Algae Awareness and Analysis

  • Algae growth near a Lake George dock, spring 2014
  • Cladophora algae under the microscope
  • Example of excessive algae growth in Lake George

Algae & Water Quality

As described in the State of the Lake document, Lake George is now facing fundamental threats; including declining water quality and decreasing clarity.   These threats are complex and connected.  As presented in the Fate of the Lake document, The FUND for Lake George is leading the way to lasting protection with one goal: stopping the present decline of water quality and achieving sustained protection of Lake George for the next generation.  

Natural Lake George; Minimal algae growthThis goal is being accomplished through partnerships, program initiatives and direct investments.  One of The FUNDs program initiatives focused on identifying point source problems and assisting property owners with halting runoff and tracking impacts, The Algae Awareness and Analysis program, couples routine monitoring efforts with samples submitted by the public to determine point source problems and identifying solutions. 

While Lake George has been historically clean and clear, with very limited near-shore algae growth, limited deep water phytoplankton and an expansive Nitella meadow.  Point source problems including; fertilizers, wastewater, detergents, and stormwater, have contributed to excessive nuisance near-shore algal growth and an increase in phytoplankton deep-water. 

Near-shore algae (periphyton), is commonly used to identify changes in water quality world-wide, however, the use of near-shore algae within lakes, is new to the United States. Lake George is one of the few lakes within the United States to utilize this groundbreaking method and establish metrics for analysis. 

Near-shore algae growth will indicate impacts to water quality and clarity before offshore chemical monitoring efforts.  The near-shore algae will still indicate an impact, even after the source has diluted.  Near-shore algae can be utilized to detect impacts from: salt, pollution, silt, sewage, and heavy metals.  

Near-shore algae; covers rocks, docks and plants.

The near-shore algae growth removes a majority of the excessive nutrients that enter the lake keeping the lake clear, however changes indicated within The State of the Lake: Thirty Years of Water Quality Monitoring on Lake George, show that not all these nutrients are being removed near-shore and are entering at a rate that can’t be up-taken by near-shore algae and plants.  As documented within the 30-year study, we have seen a 33% increase in the deep-water phytoplankton, which thrive on increased nutrients.  As the phytoplankton grow, they reduce the sunlight that filters down to the Nitella meadows.  Without the sunlight, the Nitella meadows will shrink, allowing more nutrients to be available for phytoplankton growth, and decreasing water even clarity further.   As the phytoplankton population shifts to being dominated by Cyanobacteria (blue-green algae) there is the potential for toxic conditions to form.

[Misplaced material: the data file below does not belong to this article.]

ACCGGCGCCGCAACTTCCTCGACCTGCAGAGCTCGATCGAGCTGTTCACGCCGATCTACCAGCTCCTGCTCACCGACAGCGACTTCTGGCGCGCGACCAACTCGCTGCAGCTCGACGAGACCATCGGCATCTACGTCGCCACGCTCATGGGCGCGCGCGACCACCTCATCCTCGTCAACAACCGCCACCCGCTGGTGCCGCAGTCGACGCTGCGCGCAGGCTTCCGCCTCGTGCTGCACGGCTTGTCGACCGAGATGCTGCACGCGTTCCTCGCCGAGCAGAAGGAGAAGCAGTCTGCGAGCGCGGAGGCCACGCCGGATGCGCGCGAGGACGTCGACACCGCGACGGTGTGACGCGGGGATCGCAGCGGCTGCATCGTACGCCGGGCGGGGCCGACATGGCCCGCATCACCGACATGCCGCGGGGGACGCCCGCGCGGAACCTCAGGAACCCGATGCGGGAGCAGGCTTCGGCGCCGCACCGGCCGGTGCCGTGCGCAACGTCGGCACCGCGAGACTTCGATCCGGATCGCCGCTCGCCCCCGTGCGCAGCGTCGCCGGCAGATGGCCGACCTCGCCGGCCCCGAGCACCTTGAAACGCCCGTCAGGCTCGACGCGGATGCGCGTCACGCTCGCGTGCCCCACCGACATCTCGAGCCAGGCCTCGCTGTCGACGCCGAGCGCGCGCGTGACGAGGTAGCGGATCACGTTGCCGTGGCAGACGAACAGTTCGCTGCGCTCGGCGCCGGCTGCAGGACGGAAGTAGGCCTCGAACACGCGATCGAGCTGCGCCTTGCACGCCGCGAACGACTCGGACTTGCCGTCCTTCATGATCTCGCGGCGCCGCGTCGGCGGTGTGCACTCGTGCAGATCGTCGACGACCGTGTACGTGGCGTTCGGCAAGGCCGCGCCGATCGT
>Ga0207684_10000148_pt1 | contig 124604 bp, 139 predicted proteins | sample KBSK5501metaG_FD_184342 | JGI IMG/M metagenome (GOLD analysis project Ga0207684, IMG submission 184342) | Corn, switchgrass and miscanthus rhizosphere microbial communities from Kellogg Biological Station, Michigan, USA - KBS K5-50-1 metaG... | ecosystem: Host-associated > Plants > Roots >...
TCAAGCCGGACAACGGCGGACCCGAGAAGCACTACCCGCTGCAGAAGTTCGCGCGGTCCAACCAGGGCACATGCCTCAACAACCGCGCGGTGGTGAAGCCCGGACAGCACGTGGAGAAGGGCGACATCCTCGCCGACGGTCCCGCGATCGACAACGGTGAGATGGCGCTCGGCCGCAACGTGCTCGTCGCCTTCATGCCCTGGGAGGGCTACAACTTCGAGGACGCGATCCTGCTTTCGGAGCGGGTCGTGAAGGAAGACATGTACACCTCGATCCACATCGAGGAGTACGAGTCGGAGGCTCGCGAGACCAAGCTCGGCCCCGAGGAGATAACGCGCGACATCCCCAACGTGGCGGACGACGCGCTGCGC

Expansive Nitella MeadowThe trends in increasing near-shore algae and deep-water phytoplankton growth stimulated by nutrient loading should be taken as warning signs.  These signs require prompt attention and trend changing action to secure the natural beauty and wonder that make Lake George, Lake George. 



Public submission of algal samples

To participate in the Algae Awareness and Analysis Initiative by submitting a sample for analysis, please contact: The FUND for Lake George at (518) 668 9700.

Collection Information

•    Collect algae by scraping off of rocks, docks and any hard substrate. 
•    Any free floating algae can be picked up in the collection container (bag/ bottle etc.)
•    If algae are attached to a plant, break off a piece and include in sample.
•    Store sample in fridge or cool area until dropped off for analysis. 
•    All samples must be accompanied by the Chain of Custody Form. 
•    Drop samples off to: The FUND for Lake George office: 2199A Route 9, Lake George NY
•    Please allow up to 2 weeks for sample to be processed. 

Review of 2014 public samples submitted for analysis

•    15% of the samples indicated organic pollution present, ranging from moderate to severe.  The metrics used, key in on forms of algae that indicate sewage.

•    73% of the samples indicated trophic impaction, indicating excessive nutrients present from fertilizers or stormwater runoff. 

•    83% of the samples contained forms of Cyanobacteria. Forms that could potentially cause a toxic condition.  6% of samples were dominated by forms of Cyanobacteria.